Are We Over-Dosing on Omega-3s?
Or, Why We Need Fish LIVER Oil, Not Fish Oil

Twenty years ago, no one had heard about omega-3s—we may have thought they were a type of car or a variety of Greek column. Now omega-3 (omega-3 fatty acids, that is) is a household word, considered good little guys that we can’t get enough of. As usual, however, the truth is more nuanced.

Omega-3 fatty acids caught the public eye in a cookbook called Nourishing Traditions (published 1996), which argued that the American diet provided an excess of omega-6 fatty acids with very little omega-3, and that human beings need to obtain these two essential fatty acids in a balance of something like 2:1, 3:1 or perhaps even 4:1—but not the 20:1 that comes with a diet based on industrial seed oils. The total of omega-6 plus omega-3 should not exceed about 4 percent of total calories—that’s less than a tablespoon from all sources in a diet of two thousand calories. (The other fats should be a combination of saturated and monounsaturated, with no set limit on either.)

The proposed solution in Nourishing Traditions was to avoid all industrial fats and oils (which tend to contain mostly omega-6 fatty acids, and damaged ones at that), eat liberal amounts of natural fats like butter, egg yolks and meat fats (which all contain small amounts of omega-3 fatty acids, even if not pasture fed), add a small amount (emphasis on small) flax oil to salad dressings, and choose organic vegetables, wild fish and pasture-raised animal products over those that are conventionally raised—because the omega-3 levels tend to be higher in foods that are naturally raised.

But omega-3s found themselves in the headlights with the publication of The Omega Diet: The Lifesaving Nutritional Program Based on the Diet of the Island of Crete (published 1999, now out of print) by Artemis P Simopoulos and Jo Robinson.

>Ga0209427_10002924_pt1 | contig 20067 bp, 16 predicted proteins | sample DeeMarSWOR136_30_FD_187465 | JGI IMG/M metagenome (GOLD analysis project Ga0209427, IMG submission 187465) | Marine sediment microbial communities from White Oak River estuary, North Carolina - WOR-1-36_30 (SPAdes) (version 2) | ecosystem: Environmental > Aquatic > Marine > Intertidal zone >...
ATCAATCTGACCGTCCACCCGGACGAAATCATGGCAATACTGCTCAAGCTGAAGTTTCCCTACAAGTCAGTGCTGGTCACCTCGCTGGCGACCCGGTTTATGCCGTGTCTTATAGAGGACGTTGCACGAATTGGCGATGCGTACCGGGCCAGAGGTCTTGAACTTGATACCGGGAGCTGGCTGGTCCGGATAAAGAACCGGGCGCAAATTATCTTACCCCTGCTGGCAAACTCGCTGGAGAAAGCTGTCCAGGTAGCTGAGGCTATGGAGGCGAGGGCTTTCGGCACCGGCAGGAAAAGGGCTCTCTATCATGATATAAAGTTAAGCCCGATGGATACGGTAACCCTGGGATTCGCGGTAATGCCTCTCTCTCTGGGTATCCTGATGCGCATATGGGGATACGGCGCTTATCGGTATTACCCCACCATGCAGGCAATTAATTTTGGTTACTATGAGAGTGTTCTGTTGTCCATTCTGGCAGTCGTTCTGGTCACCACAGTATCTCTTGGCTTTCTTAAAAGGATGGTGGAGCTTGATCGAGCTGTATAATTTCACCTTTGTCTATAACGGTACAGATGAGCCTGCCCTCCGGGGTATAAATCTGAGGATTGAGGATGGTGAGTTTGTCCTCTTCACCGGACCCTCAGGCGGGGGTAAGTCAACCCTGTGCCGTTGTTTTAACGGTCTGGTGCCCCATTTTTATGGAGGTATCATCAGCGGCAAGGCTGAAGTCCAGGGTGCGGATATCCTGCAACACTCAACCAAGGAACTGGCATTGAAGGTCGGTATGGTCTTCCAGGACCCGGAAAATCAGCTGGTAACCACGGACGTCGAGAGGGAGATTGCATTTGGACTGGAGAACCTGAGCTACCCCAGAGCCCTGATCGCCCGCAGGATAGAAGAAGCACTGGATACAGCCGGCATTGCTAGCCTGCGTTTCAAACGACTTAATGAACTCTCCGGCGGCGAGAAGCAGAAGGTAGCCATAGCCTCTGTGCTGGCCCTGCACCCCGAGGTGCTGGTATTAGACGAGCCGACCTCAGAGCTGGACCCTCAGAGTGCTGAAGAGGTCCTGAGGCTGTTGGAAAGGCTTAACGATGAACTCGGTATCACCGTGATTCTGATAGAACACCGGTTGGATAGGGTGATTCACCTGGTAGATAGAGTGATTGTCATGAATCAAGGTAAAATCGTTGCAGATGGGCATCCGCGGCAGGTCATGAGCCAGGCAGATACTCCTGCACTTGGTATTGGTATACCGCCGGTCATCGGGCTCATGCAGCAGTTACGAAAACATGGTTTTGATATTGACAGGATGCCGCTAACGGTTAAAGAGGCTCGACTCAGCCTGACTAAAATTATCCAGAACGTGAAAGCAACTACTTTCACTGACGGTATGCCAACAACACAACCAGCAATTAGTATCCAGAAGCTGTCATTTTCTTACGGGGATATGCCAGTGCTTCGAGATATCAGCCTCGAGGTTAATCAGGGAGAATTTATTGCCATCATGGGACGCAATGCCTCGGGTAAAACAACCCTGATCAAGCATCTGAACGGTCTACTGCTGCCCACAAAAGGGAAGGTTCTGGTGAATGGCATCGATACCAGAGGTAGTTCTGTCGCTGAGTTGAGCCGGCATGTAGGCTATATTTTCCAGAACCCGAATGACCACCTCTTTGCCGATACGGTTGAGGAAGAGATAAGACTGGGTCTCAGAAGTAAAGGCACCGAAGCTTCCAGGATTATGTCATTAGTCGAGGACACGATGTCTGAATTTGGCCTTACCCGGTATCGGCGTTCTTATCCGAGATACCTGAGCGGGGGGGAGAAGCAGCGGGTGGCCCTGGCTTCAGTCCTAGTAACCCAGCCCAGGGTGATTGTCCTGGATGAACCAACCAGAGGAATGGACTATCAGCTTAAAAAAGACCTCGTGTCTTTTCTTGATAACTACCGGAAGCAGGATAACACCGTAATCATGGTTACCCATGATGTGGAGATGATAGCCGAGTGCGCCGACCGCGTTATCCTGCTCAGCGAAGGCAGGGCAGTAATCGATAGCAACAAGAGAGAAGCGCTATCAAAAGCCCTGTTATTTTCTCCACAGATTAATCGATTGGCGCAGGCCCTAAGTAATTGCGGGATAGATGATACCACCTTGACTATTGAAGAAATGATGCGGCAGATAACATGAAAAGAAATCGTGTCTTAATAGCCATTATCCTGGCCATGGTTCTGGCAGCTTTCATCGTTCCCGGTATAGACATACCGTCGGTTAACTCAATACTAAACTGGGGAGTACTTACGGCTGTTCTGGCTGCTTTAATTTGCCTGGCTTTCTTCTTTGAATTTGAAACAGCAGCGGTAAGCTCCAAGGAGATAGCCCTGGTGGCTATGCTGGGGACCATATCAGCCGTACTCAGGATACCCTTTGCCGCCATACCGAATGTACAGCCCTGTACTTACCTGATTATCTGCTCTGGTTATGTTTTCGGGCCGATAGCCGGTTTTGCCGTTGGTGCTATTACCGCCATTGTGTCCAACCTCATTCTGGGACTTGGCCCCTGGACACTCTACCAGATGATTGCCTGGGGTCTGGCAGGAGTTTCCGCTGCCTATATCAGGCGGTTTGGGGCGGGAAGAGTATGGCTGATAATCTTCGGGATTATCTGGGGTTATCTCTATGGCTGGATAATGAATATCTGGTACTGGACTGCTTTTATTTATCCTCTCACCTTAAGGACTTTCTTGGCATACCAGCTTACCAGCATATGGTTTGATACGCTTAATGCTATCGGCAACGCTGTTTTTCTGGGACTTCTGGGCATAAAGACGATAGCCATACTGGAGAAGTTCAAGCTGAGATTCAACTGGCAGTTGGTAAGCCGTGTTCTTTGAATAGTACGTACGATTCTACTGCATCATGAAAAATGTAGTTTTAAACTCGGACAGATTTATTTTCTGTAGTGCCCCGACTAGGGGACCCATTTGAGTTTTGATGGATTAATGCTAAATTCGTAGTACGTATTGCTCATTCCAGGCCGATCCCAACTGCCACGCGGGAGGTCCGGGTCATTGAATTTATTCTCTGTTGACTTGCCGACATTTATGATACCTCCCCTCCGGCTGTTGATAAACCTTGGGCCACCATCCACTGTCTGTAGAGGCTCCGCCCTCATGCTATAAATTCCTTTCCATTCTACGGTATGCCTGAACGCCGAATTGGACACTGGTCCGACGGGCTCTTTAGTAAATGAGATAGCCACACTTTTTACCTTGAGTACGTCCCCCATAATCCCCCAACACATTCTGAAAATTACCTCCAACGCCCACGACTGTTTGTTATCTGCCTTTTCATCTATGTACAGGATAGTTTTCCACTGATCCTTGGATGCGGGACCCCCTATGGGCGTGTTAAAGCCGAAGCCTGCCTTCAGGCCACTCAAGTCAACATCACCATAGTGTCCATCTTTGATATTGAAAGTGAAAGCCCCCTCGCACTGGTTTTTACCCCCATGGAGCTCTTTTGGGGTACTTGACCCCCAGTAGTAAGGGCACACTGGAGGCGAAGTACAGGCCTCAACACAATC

Unlike Nourishing Traditions, The Omega Diet exudes political correctness, promoting a “Mediterranean Diet” low in red meat (because “saturated fats contribute to heart disease by raising cholesterol”) but rich in vegetables, legumes and sea food, with a grudging inclusion of cheese and eggs.

The healthy Greek diet of Dr. Simopoulos’ ancestors certainly supplied omega-3s in fish, eggs and green vegetables, but it was also rich in saturated fatty acids from organ meats, sausage, lamb (which is fattier and contains more saturated fat than beef) and goat cheese (which is fattier and contains more saturated fat than cows milk cheese). Simopoulos is a pediatrician, not a lipid scientist, so may not have realized that we need saturated fats in the diet to help the body put those omega-3s in the tissues, where they belong, and keep them there. Red meat also supplies zinc, needed for converting omega-3s into prostaglandins.

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Recipes in The Omega Diet do not stipulate that fish—especially salmon—should be wild-caught nor that the eggs should be pasture-raised, nor that the vegetables be organic; and most of the salad recipes call for canola oil, not olive oil. Canola oil has more omega-3s than olive oil, but certainly was not part of the traditional Greek or Mediterranean diets.